Electric car technology is advancing all the time, and yet the latest figures suggest neither Mansfield or Ashfield is not on board the green vehicle revolution.
Despite manufacturers lowering prices and increasing the range of their cars, from October 2017 to September 2018, there were only 28 new electric vehicles registered in Mansfield and 27 in Ashfield.
That's far below the 4,318 in Birmingham, which had the highest increase of plug-in vehicles of any local authority in the United Kingdom.
The latest Department for Transport statistics show the number of registered electric or plug-in hybrid cars, vans and micro cars called quadricycles in Mansfield over the four quarters of the year.
From July to September 2017, there were 99 electric vehicles and by September 2018, there were 127.
In Ashfield, there were 109 electric vehicles registered from July to September 2017, a figure which had climbed to 136 by September 2018.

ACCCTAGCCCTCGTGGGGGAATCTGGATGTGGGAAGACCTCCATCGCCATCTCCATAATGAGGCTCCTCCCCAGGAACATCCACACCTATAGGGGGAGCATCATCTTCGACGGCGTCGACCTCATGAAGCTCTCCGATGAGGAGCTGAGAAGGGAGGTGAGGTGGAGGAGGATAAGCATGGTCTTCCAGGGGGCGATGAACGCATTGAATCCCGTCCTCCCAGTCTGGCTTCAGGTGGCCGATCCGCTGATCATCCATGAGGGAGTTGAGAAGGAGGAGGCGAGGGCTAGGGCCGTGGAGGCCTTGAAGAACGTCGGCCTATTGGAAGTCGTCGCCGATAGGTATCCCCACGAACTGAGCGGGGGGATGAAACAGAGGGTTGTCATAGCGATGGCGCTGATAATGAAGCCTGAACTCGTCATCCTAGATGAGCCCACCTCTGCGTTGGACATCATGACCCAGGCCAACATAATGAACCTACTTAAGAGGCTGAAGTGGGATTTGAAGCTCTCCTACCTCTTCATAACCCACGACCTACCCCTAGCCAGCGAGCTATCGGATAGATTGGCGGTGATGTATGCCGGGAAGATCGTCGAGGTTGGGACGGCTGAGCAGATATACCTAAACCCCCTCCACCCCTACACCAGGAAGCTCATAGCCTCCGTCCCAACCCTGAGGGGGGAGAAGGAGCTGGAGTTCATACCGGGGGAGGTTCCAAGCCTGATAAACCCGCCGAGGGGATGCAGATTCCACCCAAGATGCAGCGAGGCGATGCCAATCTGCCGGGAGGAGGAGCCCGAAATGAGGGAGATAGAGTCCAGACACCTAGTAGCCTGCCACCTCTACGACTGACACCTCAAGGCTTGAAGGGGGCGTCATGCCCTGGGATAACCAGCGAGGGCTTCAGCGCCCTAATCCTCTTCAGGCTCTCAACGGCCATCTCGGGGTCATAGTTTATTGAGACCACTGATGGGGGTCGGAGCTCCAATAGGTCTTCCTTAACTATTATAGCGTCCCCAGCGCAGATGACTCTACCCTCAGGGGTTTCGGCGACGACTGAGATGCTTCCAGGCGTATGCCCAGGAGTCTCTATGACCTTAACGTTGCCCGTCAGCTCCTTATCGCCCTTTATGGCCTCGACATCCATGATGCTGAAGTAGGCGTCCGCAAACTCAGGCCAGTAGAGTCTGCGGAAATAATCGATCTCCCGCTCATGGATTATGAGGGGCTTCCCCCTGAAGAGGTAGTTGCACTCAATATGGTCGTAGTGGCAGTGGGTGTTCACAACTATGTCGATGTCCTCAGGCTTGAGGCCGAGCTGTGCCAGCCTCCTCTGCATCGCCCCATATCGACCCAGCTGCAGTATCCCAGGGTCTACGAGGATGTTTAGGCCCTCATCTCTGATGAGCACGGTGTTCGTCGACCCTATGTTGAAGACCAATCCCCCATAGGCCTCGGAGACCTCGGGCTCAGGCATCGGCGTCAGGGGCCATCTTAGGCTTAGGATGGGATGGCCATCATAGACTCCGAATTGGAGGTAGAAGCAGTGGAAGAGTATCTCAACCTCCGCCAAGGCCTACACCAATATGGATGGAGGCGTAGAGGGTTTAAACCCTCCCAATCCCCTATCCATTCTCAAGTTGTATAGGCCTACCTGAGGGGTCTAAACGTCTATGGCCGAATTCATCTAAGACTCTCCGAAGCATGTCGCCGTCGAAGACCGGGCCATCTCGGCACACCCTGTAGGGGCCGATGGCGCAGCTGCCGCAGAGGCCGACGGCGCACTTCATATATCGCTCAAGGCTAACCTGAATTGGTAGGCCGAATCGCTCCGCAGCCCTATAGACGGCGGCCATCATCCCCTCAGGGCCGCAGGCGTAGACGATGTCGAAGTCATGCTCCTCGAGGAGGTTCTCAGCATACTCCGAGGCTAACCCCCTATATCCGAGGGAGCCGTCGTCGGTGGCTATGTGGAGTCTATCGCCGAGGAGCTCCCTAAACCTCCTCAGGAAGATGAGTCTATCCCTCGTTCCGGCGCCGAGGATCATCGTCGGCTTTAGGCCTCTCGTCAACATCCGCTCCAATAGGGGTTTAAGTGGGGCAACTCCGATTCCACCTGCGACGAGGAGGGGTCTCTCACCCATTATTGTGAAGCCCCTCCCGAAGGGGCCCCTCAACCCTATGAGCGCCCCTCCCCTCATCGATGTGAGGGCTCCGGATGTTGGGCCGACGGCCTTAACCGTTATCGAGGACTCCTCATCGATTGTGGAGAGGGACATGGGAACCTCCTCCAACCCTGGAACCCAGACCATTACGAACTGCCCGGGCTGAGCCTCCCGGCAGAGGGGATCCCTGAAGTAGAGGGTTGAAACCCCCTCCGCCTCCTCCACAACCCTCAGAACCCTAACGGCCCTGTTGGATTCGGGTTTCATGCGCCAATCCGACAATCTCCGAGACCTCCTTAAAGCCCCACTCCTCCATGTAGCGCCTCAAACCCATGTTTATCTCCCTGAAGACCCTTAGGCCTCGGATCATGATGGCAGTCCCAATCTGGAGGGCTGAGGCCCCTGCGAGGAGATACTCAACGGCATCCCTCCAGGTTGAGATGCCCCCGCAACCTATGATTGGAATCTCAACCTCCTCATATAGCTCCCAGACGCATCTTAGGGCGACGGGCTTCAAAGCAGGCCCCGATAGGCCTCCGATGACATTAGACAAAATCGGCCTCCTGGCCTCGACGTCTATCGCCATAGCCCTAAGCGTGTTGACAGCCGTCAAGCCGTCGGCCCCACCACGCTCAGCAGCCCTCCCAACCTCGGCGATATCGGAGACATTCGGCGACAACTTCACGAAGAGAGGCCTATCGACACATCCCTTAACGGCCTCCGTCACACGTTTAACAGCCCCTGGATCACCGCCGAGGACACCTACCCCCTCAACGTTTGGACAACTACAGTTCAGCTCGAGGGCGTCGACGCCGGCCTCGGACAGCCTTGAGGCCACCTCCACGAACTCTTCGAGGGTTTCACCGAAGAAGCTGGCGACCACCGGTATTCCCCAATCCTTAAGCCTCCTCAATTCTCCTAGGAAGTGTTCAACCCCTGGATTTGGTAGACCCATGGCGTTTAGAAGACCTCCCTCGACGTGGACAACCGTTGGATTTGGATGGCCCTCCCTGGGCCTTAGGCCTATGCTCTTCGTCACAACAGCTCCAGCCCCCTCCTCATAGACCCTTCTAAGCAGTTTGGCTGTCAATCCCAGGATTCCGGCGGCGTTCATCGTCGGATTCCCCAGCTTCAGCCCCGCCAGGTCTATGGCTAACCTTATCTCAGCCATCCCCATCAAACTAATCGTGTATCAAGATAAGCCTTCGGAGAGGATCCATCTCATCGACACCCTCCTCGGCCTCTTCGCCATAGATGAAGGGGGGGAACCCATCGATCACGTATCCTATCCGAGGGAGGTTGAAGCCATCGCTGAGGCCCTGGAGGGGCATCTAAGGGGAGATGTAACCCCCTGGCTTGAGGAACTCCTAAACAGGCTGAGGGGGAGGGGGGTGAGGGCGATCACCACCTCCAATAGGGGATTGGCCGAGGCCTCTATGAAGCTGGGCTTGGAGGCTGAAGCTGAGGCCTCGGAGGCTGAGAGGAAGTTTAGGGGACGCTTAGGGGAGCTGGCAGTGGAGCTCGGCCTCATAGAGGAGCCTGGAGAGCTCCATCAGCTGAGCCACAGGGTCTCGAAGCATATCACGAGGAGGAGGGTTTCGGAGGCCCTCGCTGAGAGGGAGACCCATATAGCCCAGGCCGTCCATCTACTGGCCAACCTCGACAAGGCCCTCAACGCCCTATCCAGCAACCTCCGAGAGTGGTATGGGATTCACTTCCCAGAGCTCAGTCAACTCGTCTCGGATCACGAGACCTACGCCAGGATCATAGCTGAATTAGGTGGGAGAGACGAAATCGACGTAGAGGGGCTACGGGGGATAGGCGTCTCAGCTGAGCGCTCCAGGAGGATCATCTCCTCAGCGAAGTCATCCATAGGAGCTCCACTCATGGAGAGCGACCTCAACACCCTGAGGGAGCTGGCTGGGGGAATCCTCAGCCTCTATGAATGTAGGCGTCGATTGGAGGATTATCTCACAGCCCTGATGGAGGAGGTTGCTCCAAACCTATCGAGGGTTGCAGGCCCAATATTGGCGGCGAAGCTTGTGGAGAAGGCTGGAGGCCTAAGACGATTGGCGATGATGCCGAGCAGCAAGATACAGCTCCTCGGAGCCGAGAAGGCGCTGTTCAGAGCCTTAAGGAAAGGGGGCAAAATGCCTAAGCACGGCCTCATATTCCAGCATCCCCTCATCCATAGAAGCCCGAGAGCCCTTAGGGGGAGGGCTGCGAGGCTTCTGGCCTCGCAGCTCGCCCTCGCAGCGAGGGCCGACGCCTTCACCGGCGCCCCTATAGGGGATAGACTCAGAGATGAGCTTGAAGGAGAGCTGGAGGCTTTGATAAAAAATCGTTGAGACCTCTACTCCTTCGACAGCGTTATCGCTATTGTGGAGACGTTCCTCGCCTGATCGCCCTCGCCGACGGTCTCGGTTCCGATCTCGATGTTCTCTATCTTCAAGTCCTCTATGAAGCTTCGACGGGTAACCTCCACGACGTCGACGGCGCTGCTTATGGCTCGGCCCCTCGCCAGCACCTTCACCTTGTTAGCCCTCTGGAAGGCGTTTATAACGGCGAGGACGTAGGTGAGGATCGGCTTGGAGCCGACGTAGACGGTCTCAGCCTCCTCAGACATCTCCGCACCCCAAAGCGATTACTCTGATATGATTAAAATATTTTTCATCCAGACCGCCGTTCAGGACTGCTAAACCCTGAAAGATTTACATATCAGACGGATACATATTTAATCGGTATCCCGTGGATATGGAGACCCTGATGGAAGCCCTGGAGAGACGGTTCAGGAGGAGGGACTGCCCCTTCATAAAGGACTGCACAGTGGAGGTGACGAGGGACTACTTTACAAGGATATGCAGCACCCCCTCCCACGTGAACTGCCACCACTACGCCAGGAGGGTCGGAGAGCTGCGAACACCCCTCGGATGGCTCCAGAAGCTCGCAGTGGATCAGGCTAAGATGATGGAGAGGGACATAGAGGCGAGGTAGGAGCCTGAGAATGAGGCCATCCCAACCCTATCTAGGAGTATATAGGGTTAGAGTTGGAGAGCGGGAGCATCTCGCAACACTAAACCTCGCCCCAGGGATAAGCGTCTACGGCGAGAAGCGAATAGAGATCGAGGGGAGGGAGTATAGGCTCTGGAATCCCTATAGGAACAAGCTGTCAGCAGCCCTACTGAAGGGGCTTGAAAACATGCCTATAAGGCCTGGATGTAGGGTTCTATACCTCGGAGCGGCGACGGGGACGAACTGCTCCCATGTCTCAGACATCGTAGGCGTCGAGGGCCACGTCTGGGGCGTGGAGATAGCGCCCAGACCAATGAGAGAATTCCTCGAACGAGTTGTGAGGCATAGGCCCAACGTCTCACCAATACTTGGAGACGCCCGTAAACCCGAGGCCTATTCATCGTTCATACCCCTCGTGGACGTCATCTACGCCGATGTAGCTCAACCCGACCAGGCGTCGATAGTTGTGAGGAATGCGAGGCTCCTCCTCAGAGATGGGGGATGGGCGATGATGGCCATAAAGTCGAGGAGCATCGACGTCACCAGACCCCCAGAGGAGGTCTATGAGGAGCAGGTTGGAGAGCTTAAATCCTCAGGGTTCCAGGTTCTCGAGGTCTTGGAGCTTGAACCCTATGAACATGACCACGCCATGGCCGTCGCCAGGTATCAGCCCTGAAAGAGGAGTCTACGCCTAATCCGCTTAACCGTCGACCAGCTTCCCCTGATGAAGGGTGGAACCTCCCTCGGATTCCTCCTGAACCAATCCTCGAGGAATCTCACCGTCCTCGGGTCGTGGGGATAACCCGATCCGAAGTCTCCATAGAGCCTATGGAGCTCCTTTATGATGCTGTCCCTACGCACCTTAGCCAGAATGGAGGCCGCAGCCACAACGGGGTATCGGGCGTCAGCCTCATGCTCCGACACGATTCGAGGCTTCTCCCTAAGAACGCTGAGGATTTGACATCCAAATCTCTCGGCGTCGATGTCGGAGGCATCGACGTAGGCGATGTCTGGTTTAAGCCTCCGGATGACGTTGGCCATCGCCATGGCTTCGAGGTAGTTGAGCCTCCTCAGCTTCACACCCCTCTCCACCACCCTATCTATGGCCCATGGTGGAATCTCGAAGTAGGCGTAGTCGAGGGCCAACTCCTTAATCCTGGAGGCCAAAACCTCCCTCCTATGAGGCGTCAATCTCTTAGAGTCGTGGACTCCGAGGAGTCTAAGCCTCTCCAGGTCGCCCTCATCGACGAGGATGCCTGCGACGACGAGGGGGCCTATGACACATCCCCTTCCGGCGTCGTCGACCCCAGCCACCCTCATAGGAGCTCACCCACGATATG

This is much lower than the vast majority of the country, and goes against the increased accessibility and practicality of electric cars in recent years.
The latest Nissan Leaf, the UK's most popular entirely electric car, can now travel 235 miles before it needs to be recharged, 80 miles more than the previous version.
Over the next year BP will install charging points at its petrol stations, following Shell's roll out in 2017.
Dyson has also said it plans to release an electric car by 2020.
One advantage electric car users have over other vehicles is that they do not have to pay road tax, as they do not release any emissions.
Electricity is also far cheaper than petrol and diesel, and green drivers have the satisfaction of helping save the planet.
However, in November, the Government reduced the maximum discount electric car buyers could get from £4,500 to £3,500.